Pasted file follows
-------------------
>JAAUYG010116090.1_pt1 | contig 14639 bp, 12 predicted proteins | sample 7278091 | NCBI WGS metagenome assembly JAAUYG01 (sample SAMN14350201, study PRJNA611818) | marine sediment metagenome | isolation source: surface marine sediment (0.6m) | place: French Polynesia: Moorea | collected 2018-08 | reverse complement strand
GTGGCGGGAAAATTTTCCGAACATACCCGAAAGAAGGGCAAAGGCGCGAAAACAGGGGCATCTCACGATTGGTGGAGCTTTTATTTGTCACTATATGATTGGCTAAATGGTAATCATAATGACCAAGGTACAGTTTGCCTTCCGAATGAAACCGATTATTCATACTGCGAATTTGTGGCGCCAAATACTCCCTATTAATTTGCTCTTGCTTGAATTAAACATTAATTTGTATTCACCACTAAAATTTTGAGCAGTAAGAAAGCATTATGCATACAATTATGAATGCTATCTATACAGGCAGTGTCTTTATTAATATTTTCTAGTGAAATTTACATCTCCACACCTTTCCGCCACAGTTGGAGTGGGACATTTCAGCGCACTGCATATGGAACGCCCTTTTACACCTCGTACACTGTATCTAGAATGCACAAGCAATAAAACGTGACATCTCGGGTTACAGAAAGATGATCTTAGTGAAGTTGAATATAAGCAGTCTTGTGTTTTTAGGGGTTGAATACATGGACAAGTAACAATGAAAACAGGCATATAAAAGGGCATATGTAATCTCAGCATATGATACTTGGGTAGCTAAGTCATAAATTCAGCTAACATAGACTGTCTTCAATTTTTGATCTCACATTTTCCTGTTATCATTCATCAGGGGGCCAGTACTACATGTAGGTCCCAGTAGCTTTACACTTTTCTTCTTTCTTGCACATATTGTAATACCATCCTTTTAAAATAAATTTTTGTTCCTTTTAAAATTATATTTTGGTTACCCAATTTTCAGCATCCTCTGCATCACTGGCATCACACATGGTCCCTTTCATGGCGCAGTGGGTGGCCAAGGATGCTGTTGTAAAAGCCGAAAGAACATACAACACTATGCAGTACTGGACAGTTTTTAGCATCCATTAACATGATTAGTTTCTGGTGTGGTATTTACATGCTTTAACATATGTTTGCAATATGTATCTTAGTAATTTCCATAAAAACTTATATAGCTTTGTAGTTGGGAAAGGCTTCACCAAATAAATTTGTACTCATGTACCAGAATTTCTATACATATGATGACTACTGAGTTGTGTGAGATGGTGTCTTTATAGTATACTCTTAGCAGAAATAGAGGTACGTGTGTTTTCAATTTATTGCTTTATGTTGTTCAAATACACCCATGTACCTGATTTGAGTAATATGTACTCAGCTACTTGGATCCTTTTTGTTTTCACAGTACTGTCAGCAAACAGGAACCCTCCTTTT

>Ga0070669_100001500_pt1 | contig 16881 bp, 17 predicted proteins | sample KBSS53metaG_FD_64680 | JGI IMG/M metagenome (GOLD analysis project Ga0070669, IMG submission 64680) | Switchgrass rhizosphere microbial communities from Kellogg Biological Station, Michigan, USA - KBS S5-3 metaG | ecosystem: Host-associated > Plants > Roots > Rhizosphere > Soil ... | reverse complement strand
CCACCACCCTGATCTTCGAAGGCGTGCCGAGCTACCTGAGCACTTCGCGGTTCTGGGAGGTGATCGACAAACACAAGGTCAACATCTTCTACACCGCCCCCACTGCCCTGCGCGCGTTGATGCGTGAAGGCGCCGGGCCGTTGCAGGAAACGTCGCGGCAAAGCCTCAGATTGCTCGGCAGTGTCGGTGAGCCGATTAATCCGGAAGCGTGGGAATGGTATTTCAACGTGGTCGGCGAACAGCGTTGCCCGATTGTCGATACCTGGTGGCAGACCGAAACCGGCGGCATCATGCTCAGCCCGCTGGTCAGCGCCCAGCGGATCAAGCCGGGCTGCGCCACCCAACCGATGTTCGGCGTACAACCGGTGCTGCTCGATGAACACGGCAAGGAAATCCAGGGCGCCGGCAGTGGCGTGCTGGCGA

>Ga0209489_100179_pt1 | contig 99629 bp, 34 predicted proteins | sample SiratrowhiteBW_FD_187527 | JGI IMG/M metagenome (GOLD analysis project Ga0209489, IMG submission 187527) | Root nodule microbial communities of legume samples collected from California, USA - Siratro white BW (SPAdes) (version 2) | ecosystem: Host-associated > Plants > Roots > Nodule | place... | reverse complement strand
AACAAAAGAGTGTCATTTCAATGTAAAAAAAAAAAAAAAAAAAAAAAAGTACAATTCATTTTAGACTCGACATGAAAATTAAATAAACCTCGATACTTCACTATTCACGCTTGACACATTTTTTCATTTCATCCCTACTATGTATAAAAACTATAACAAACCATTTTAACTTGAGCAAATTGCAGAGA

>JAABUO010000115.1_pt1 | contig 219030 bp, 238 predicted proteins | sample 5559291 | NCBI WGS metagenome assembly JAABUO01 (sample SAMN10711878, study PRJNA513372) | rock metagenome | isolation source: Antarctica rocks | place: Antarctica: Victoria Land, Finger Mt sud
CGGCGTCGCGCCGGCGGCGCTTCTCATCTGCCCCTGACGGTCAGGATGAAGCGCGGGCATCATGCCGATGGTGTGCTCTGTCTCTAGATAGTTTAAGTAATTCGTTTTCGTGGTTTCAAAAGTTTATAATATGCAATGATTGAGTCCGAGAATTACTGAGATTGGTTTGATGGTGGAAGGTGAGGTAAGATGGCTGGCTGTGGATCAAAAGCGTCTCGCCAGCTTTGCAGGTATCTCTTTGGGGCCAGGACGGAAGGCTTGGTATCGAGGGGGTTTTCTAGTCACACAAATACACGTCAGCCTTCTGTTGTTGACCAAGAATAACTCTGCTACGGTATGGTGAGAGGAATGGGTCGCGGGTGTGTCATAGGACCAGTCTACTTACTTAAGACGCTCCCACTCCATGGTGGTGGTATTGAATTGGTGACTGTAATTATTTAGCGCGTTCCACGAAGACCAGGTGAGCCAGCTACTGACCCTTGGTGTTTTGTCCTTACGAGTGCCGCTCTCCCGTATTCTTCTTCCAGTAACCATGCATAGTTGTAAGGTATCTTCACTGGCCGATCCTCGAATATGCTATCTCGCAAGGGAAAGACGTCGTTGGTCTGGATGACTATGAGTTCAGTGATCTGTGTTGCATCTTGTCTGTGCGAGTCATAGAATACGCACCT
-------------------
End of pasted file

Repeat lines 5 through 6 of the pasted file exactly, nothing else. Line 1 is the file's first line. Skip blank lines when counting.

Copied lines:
>Ga0209489_100179_pt1 | contig 99629 bp, 34 predicted proteins | sample SiratrowhiteBW_FD_187527 | JGI IMG/M metagenome (GOLD analysis project Ga0209489, IMG submission 187527) | Root nodule microbial communities of legume samples collected from California, USA - Siratro white BW (SPAdes) (version 2) | ecosystem: Host-associated > Plants > Roots > Nodule | place... | reverse complement strand
AACAAAAGAGTGTCATTTCAATGTAAAAAAAAAAAAAAAAAAAAAAAAGTACAATTCATTTTAGACTCGACATGAAAATTAAATAAACCTCGATACTTCACTATTCACGCTTGACACATTTTTTCATTTCATCCCTACTATGTATAAAAACTATAACAAACCATTTTAACTTGAGCAAATTGCAGAGA